If you look at James Walker, we're still fragmented to some degree because each business operates as its own local business. My approach has been to work with the business units most keen to be involved with changing values. The path of least resistance. Training advocates on improving customer experience and aligning to our new values. We can’t do this in one big bang, so we have to be patient.
CW: What advice can you give for other professionals and businesses keen to follow a similar path?
HG: Well, firstly I would say start small. Don't take on too many CX projects because they are massive undertakings. Our values project alone was massive. Work with those that want to work with you and start small. As former Team GB cycling coach Dave Brailsford so famously said, it's all about “aggregation of marginal gains” and the idea of the 1% improvements. It's not about going the extra mile because going the mile is a massive, massive hurdle. It's constantly improving by an extra millimetre.
Secondly, get complaint handling right. At James Walker Group we've at times had 27 different complaint handling processes across our group of companies. That is so far from consistent. We've previously had everything from very complicated systems and processes to literally customer emails where there's no traceability, no support for the customer, no feedback for the customer – it’s incredibly disjointed.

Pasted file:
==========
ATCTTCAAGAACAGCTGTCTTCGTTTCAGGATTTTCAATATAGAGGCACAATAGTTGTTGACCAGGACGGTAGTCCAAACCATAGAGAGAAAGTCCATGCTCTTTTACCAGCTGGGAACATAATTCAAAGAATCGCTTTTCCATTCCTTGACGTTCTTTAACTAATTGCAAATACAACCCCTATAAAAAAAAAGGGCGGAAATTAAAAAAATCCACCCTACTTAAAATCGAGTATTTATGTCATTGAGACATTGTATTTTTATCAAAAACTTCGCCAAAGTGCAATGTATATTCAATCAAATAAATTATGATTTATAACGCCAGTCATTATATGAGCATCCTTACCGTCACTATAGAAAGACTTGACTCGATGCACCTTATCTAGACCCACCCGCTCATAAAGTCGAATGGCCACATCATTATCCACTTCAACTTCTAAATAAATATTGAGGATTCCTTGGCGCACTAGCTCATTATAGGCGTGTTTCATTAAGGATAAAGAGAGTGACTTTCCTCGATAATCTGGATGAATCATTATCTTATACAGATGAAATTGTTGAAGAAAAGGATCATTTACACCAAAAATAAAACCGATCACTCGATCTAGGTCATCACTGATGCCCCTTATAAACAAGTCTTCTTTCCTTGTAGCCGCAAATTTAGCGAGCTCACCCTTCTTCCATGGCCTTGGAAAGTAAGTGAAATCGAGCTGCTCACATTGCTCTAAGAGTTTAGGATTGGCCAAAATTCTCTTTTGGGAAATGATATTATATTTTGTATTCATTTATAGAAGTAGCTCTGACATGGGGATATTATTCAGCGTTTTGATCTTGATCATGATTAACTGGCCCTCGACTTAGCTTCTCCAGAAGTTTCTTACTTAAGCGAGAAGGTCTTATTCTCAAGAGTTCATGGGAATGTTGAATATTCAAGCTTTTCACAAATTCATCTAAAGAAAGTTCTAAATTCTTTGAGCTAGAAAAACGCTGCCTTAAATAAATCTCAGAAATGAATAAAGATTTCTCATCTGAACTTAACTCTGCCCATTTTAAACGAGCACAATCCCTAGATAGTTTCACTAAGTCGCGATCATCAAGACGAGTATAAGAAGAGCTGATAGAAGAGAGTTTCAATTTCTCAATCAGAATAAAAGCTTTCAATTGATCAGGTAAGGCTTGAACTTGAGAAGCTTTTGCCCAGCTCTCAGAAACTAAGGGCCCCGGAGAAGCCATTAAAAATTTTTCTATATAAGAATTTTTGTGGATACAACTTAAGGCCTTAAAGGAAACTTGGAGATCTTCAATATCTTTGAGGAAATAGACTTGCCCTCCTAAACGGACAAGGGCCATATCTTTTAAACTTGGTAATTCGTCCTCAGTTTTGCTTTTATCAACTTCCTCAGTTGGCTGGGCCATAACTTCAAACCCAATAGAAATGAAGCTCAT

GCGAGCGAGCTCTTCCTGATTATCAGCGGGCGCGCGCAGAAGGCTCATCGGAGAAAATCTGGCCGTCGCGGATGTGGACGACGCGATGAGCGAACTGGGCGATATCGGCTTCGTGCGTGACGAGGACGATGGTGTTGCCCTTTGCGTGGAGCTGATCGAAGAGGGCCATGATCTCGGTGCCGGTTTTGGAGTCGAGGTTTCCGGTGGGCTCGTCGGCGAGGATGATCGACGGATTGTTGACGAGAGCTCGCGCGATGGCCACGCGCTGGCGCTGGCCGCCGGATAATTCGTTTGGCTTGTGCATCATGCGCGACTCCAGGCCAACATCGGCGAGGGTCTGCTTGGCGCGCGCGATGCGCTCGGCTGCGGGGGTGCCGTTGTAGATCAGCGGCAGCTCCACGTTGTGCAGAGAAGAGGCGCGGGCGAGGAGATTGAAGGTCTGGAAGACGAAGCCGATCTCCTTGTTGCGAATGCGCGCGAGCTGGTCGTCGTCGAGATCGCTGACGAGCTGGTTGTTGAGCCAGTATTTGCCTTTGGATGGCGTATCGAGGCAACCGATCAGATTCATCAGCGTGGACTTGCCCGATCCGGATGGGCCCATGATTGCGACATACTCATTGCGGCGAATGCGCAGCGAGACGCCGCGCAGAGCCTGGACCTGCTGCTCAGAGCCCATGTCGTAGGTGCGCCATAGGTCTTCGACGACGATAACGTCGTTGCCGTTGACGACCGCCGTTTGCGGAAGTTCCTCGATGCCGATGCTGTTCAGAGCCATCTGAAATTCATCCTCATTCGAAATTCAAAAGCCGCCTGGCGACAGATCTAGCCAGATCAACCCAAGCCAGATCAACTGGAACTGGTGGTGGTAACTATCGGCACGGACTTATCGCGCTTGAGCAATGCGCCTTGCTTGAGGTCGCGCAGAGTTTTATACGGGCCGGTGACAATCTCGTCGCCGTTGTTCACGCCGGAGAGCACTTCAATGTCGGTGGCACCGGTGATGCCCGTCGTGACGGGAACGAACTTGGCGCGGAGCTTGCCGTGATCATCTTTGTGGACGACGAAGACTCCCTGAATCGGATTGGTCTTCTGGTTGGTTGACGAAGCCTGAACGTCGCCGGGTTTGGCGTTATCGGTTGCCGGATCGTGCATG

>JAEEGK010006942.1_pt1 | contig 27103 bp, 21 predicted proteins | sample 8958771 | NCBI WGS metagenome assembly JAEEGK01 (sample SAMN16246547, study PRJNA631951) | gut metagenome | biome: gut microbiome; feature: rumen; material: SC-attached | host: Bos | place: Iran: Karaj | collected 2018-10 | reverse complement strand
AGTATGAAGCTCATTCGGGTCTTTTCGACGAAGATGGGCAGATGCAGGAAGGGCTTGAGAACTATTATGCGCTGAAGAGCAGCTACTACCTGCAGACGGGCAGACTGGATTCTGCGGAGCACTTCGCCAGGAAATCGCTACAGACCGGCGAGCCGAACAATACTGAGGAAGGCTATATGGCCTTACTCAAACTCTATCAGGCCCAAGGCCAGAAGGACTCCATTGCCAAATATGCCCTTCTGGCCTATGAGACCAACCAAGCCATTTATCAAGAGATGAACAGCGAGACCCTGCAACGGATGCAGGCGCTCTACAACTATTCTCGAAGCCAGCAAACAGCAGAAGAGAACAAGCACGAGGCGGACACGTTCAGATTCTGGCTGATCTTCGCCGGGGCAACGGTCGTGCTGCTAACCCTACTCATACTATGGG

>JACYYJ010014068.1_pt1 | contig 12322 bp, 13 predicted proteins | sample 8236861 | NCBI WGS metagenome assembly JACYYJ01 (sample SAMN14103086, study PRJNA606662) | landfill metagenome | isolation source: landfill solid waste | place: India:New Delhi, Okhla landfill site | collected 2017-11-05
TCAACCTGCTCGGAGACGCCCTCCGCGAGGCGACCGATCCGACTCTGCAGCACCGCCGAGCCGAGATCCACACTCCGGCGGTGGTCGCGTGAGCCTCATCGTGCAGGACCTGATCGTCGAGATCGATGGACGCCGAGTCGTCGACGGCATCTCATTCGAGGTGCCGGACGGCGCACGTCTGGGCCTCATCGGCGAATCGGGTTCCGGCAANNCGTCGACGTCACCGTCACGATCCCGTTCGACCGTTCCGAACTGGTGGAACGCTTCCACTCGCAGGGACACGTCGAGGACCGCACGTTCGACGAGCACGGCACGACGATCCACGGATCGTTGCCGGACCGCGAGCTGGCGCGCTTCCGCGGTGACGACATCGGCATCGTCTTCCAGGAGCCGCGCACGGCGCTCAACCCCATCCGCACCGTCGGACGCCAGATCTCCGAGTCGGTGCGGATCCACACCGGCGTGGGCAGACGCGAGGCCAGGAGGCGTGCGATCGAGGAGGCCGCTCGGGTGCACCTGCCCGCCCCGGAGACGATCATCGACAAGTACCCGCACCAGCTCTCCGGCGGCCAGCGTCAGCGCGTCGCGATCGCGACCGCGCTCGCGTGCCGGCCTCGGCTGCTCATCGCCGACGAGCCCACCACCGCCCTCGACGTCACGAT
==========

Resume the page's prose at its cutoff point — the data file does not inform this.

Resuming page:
We’re in the process of rolling out one group-wide minimum standards for excellence for complaint handling and I’m confident that this will start to improve not only our relationships with customers but also the knowledge we have about those less-than-vocal customers.
For every company, there is the minimum service level that customers expect so I’d say this is now a baseline for CX - getting complaint handling audited and measured and making sure our businesses are living up the minimum standards.
CW: In your opinion, which brands / executives set the standard for customer experience?
HG: I find Enterprise interesting. We hire cars with them and their complaint handling process is very good through Twitter, in particular. I want to take some of that and bring that into James Walker. At the moment we don’t monitor social media. We're not at that stage. It's a manufacturing company. I would guess that we're a little bit behind the times in terms of using social media.
For me though, if you’re going to decide to do social media service you have to do it well. Too many companies fall into the trap of saying they’re a social media leading business but then a customer will Tweet a complaint and no one gets back to them for four days. That’s not exactly an example of good CX.
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Chris is Editor of MyCustomer. He is a practiced editor, having worked as a copywriter for creative agency, Stranger Collective from 2009 to 2011 and subsequently as a journalist covering technology, marketing and customer service from 2011-2014 as editor of Business Cloud News. He joined MyCustomer in 2014.